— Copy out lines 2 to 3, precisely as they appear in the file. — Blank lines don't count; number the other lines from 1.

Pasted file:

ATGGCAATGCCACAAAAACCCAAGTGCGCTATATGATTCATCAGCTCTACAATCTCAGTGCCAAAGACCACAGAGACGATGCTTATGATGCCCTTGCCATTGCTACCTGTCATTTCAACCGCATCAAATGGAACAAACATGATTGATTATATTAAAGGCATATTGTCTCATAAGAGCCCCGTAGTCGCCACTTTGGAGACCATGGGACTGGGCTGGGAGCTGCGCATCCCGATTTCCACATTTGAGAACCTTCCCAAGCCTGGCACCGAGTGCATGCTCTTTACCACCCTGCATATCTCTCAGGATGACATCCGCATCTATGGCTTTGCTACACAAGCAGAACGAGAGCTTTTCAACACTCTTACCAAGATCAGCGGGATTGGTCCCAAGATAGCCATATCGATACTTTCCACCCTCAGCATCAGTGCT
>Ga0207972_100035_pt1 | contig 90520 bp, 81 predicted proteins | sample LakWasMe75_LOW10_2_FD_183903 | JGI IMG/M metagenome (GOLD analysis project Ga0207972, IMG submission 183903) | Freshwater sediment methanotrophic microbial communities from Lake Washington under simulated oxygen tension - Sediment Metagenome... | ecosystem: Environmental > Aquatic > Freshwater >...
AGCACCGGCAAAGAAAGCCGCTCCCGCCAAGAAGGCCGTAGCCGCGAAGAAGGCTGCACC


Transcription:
>Ga0207972_100035_pt1 | contig 90520 bp, 81 predicted proteins | sample LakWasMe75_LOW10_2_FD_183903 | JGI IMG/M metagenome (GOLD analysis project Ga0207972, IMG submission 183903) | Freshwater sediment methanotrophic microbial communities from Lake Washington under simulated oxygen tension - Sediment Metagenome... | ecosystem: Environmental > Aquatic > Freshwater >...
AGCACCGGCAAAGAAAGCCGCTCCCGCCAAGAAGGCCGTAGCCGCGAAGAAGGCTGCACC